The Plant Man by Steve Jones www.landsteward.org
One of the toughest questions to answer is one I get asked quite frequently: "What is your favorite tree?"
Whew! That's like asking Grandma to pick her favorite grandchild! Everyday, as I walk around the Nursery, I see so many different trees and each one fascinates me in its own way. So, depending on when you ask me, I'm likely to describe enthusiastically my current favorite!
Yes, favorites are hard to define, whether we're talking about trees or grandkids. But it might be easier to answer the question if we break out the answer into four categories: evergreen, deciduous, flowering and fruiting.
Evergreen <a href="http://www.greenwoodnursery.com/page.cfm/21762 ">Douglas Fir (Pseudotsuga menziesii)</a> The Douglas Fir is one of the fastest-growing of the evergreen forest trees, even faster than the Frazier. If you're thinking of lining a long driveway, planting a row of Douglas Firs on either side will quickly add a stately ambience, and because of the fast growth, they give the appearance of having been there for years. A Douglas Fir also makes a nice stand-alone specimen with its characteristic soft, blue/green needles. Even at the height of summer, a Douglas Fir reminds me of Christmas (my favorite Holiday) so you can see why it figures high on my list of favored trees.
Other favorite evergreens: <a href="http://www.greenwoodnursery.com/page.cfm/4644 ">Eastern White Pine</a>, <a href="http://www.greenwoodnursery.com/page.cfm/4622 ">Norway Spruce</a>.
Deciduous Trees <a href="http://www.greenwoodnursery.com/page.cfm/22193 ">Dawn Redwood Gold Rush</a>. I'll admit I'm prejudiced towards this one because it was developed by a good friend of mine, Don Shadow, who is one of the most remarkable horticulturists I've ever known. The Gold Rush is aptly named: in the spring the foliage emerges as a deep golden color and stays that way well into the summer. The foliage turns green for a while then changes again to a burnished orange-brown in the fall. It seems to be fairly easy to grow and is resistant to most pests and diseases, reaching a height of about 50 feet after 20 years and topping out between 75 and 100 feet.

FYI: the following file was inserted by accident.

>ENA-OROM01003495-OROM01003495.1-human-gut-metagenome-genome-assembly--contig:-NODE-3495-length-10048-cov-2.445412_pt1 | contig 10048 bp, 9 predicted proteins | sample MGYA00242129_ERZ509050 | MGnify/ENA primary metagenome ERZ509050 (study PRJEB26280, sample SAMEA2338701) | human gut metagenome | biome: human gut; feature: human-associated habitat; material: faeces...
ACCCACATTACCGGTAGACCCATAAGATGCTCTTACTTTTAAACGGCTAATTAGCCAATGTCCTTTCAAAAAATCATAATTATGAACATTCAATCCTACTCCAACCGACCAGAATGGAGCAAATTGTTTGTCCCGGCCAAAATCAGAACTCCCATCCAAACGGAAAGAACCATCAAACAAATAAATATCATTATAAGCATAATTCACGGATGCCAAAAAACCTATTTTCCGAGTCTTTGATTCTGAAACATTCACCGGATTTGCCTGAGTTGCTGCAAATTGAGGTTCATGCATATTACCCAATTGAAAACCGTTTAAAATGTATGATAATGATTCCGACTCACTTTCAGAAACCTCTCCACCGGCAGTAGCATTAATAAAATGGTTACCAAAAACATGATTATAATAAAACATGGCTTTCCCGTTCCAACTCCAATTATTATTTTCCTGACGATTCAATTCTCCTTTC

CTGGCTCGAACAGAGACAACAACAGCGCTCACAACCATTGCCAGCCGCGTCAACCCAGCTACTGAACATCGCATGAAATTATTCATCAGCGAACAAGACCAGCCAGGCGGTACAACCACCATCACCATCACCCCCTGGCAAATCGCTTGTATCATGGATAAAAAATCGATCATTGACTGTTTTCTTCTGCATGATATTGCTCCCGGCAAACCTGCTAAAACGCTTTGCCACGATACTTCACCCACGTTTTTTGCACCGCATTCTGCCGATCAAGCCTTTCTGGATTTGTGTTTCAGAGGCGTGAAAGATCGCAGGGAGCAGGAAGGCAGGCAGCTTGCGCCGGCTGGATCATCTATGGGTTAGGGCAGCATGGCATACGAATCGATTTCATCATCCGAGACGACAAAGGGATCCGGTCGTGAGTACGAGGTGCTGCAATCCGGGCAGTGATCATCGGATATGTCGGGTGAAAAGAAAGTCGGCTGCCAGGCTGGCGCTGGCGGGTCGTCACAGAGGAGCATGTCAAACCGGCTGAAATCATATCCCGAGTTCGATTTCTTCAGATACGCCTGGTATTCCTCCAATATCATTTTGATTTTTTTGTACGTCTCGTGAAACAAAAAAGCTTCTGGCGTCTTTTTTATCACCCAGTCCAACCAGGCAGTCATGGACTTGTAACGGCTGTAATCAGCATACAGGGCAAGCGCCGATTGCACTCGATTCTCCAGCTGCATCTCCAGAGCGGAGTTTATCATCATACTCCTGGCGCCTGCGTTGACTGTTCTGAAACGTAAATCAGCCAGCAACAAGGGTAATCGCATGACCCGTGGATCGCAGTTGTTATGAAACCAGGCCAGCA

Other favorite deciduous trees: <a href="http://www.greenwoodnursery.com/page.cfm/340 ">Black Walnut</a>, <a href="http://www.greenwoodnursery.com/page.cfm/305 ">Cherrybark Oak</a>, <a href="http://www.greenwoodnursery.com/page.cfm/298 ">Chinese Chestnut</a>
Flowering Trees <a href="http://www.greenwoodnursery.com/page.cfm/22657 ">Red Bud Appalachian Red (Cercis Canadensis)</a> Another spectacular plant brought to my attention by Don Shadow who tells me that this variety was found by Dr. Max Byrkit. The Appalachian Red blooms later than most similar cultivars. I like that because, for me, it prolongs the fresh beauty of spring quite late into the season. When it blooms, the branches are covered with a wonderful display of bright, neon-red flowers before the glossy, heart-shaped leaves appear. An unusual tree but well worth searching for!
Other favorite flowering trees: <a href="http://www.greenwoodnursery.com/page.cfm/19982 ">Pagoda Dogwood</a>, <a href="http://www.greenwoodnursery.com/page.cfm/22197 ">Crape Myrtle "Arapaho"</a>
Fruit trees <a href="http://www.greenwoodnursery.com/page.cfm/5754 ">Moonglow Pear</a>. If you like Bartlett pears as much as we do, you'll love Moonglow. Cheryl and I like it because it is soft and juicy without being mushy. Moonglow has a unique creamy glow to its skin and nice musky fragrance when you bite into it. Of course, it is also an attractive tree that can add a special something to your landscape.
Other favorite fruit trees: Pineapple Pear, Elberta Peach, Fuji Apple
Yes, I know: ask me again in a few months or maybe next spring and I'll probably have some new favorites that are sparking my enthusiasm. That's what makes life such an adventure for landscapers and gardeners: there's always something new (or at least, newly discovered) to get us excited!
The Plant Man is here to help. Send your questions about trees, shrubs and landscaping to <a
resources and additional information, or to subscribe to Steve's free e-mailed newsletter, visit www.landsteward.org